Geraint Thomas’ hopes of winning this Tour de France were dashed in the thin air of the Pyrenees as the hellish pace of his rivals Jonas Vingegaard and Tadej Pogacar kept him at a distance on the road to Peyragudes.
But on a day where the Dane and Slovenian rode so fast it made their colleagues look boring, the Welsh rider fought hard to consolidate his third overall position and with a mountain stage ahead he can now start, towards a podium finish to think Paris. “I didn’t feel quite as light on the pedals as I did earlier in the race,” said Thomas. “I didn’t feel tip top today, but I was there.”
The 2018 champion admitted he had been racing within himself in the grueling final kilometers rather than risk losing third place by chasing down the relentless Vingegaard (Jumbo-Visma) and Pogacar (UAE Emirates).
“I called to wait for the group behind, rather than trying and fighting to get into the red to get back to that group, but maybe I’m risking blowing up and losing even more time. I rested my legs a bit and was then just able to drive a solid pace to the finish line.”
Ahead, Pogacar and Vingegaard dueled for stage victory on the 16% climbs to the finish line, with the two-time Tour winner overtaking the race leader, though without the significant time gain he needed.
Thomas, who made his way across the finish line two minutes later, finished best of the rest and retained his third place overall. He now leads nearly three minutes ahead of fourth-placed Nairo Quintana (Arkea-Samsic), which given their relative strength in the time trial, is a gap unlikely to narrow between the Pyrenees and the Champs-Élysées.
Even with an exhausted team, Pogacar still put heavy pressure on Vingegaard. His attempt to dethrone his Danish rival began in earnest on the penultimate climb, the Col de Val-Louron Azet, where his American teammate Brandon McNulty set a record pace.
Pogacar has now lost four of his eight team-mates, including mountaineering specialists George Bennett, Marc Soler and now Rafal Majka, who was unable to start Stage 17 through injury. Still, he could rely on McNulty and also on Mikkel Bjerg, a rider better known for his time trial results than for his mountaineering.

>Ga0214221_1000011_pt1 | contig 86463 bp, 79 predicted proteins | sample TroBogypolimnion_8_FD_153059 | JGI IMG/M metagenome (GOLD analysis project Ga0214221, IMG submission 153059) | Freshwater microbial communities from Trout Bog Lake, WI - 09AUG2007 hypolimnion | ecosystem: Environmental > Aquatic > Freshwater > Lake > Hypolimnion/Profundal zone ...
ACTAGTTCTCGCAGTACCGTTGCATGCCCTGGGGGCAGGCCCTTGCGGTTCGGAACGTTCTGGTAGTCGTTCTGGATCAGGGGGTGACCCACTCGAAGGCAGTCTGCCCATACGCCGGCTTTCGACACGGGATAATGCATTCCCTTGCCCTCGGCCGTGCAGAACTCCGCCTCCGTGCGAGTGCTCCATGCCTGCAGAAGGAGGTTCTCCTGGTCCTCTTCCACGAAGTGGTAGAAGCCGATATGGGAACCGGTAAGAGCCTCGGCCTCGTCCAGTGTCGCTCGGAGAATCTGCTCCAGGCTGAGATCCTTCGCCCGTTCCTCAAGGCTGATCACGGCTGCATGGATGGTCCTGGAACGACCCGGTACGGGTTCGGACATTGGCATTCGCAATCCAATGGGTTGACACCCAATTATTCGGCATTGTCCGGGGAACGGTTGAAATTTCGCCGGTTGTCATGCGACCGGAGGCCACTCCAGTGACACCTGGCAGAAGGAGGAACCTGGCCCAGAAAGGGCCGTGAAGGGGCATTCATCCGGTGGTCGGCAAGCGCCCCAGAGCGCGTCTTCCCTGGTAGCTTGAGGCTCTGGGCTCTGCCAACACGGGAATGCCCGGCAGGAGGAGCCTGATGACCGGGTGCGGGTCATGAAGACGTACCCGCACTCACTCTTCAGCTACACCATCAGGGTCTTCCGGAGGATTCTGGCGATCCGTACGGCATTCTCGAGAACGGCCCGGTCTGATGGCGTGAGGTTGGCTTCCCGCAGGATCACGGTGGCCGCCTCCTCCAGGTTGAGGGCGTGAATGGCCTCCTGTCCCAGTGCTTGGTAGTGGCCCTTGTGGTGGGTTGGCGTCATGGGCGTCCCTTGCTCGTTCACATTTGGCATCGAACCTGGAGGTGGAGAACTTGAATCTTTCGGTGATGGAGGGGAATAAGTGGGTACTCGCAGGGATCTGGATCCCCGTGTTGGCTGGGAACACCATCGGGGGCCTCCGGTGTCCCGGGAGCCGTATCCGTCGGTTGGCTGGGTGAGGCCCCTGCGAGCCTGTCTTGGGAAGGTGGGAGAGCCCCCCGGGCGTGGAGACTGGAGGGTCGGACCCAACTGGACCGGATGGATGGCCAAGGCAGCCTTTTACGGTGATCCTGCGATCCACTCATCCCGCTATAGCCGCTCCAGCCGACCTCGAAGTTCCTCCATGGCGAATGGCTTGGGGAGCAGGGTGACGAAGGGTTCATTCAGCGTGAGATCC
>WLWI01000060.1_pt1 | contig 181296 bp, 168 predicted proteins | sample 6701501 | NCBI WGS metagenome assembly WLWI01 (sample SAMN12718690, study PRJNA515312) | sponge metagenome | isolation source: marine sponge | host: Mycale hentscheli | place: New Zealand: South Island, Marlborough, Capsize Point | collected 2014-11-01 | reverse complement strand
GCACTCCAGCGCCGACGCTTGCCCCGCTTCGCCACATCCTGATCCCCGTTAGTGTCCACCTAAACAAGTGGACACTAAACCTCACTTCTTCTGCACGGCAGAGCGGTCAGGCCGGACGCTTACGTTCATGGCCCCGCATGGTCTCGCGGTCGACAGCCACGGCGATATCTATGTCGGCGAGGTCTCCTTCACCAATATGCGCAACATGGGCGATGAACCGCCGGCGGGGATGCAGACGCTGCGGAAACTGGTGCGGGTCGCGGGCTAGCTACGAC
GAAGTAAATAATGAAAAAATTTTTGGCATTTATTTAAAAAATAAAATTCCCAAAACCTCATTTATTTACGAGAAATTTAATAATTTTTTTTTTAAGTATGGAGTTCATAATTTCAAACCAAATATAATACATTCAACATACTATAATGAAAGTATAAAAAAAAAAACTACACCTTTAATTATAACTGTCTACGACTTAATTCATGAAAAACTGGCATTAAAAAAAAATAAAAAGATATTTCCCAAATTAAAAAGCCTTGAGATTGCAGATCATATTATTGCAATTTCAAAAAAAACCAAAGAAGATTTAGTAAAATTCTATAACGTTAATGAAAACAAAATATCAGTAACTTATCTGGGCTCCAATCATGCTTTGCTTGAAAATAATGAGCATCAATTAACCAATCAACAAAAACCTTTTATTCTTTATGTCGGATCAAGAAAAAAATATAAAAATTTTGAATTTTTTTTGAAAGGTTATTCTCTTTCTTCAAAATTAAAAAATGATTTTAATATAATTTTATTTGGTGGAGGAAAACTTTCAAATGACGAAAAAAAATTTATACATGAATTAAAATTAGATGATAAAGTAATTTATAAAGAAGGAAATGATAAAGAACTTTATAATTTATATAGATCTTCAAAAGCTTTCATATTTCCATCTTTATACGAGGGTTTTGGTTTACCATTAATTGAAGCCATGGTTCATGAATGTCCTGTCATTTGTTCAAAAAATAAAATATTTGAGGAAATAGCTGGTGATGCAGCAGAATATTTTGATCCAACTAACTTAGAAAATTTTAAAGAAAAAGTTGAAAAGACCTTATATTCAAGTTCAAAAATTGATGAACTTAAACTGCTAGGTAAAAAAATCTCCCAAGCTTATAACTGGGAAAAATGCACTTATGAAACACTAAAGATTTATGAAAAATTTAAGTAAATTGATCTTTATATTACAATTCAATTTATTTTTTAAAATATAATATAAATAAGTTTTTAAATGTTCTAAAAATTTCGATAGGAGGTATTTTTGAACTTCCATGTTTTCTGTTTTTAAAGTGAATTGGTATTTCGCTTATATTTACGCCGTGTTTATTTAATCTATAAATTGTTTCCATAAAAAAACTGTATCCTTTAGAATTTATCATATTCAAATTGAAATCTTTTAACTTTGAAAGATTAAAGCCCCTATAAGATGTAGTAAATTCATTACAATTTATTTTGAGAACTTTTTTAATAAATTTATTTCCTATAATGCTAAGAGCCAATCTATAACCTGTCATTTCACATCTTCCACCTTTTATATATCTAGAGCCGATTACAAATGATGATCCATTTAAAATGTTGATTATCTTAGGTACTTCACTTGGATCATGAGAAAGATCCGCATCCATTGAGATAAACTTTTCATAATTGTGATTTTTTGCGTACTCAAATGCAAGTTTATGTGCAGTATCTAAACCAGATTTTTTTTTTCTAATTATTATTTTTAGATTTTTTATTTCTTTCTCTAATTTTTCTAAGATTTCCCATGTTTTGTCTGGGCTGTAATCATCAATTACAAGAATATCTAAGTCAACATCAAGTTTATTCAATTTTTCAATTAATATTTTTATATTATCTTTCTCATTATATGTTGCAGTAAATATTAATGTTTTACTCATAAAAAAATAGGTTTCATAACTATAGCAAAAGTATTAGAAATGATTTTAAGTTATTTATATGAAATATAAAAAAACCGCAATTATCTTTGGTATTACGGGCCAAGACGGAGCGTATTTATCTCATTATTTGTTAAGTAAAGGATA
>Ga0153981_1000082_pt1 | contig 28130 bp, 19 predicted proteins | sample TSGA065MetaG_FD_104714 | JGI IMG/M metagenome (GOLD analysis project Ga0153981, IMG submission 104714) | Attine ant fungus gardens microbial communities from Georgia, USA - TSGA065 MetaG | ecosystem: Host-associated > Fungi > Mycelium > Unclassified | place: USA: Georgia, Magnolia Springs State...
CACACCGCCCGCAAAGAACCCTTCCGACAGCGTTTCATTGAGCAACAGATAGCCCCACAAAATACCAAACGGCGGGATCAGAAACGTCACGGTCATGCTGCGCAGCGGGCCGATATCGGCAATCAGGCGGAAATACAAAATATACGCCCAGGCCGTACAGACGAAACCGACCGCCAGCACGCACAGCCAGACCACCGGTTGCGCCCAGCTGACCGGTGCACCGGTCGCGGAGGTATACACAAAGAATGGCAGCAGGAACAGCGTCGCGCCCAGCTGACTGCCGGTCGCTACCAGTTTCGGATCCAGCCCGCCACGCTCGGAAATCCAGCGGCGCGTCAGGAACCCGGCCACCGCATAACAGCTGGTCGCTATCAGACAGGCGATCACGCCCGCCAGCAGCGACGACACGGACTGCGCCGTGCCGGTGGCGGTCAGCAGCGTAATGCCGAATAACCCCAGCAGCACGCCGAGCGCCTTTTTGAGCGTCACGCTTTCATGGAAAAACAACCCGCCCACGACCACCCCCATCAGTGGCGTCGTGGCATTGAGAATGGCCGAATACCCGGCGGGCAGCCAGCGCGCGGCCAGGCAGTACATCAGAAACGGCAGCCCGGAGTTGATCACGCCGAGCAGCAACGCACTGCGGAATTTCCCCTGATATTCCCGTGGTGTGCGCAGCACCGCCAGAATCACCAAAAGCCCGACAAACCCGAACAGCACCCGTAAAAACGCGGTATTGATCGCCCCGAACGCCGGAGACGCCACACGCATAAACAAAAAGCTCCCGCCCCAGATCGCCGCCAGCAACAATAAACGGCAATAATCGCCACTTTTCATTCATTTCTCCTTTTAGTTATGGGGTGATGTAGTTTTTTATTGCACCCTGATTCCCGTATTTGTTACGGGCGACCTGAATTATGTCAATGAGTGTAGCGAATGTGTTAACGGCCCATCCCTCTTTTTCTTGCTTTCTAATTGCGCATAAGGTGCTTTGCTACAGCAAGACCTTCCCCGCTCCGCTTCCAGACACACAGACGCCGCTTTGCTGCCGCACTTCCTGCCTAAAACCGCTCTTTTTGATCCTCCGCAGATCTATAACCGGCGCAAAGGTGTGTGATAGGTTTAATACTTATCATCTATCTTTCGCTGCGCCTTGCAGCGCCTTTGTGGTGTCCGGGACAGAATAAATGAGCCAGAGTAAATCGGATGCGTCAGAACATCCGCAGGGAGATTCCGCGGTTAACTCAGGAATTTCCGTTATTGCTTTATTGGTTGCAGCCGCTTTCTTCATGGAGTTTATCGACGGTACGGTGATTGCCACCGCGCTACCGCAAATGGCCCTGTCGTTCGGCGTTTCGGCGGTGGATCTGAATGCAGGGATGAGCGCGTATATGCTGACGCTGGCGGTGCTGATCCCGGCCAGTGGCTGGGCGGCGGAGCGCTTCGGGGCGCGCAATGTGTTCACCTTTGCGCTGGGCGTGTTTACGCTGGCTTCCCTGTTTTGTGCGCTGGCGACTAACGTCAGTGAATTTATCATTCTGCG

“Mikkel rode like a climber today,” said Pogacar. “He drove such a good pace on the climbs, it was unbelievable. I felt so good with that pace, I felt confident and I know he felt confident too.”
Thomas said: “I didn’t really expect that, especially from Berg. He put in a hell of a shift for the driver that he is. It really pisses me off that he hurt me so much while climbing. But fair play: They really took it.”
When asked if Berg’s and particularly McNulty’s performance, with the American leading Pogacar into the final 200m, was what he expected, Thomas said: “Not at all, no. Fair play, both, and whatever they had for breakfast, because they wanted to go.”
On a day that started with Pogacar losing Majka, his most experienced teammate, both Berg and McNulty were worth gold, if not yellow. Their efforts were enough to beat all of their leading rivals save for Vingegaard, who again resisted the defending champion’s attempts to distance him.
Behind them, Thomas joined forces with the resurgent Frenchman Romain Bardet (Team DSM) on the approach to the final climb, although the Welshman eventually made headway on the final train to the Peyragudes Altiport.
Pogacar now has one mountain stage left, heading to the mountain resort of Hautacam on Thursday to regain more time on the race leader. If he can’t do that, everything will depend on the final 40km time trial on Saturday, just like in 2020 when he usurped Vingegaard’s teammate Primoz Roglic to win his first Tour.
With the gap between them, there seems little chance of lightning striking twice, although Vingegaard will know not to relax. “There’s another chance tomorrow,” said Pogacar of Thursday’s final mountain stage, “although I’m happy with what we did today. I’m still optimistic and tomorrow is another tough day. We will try again.”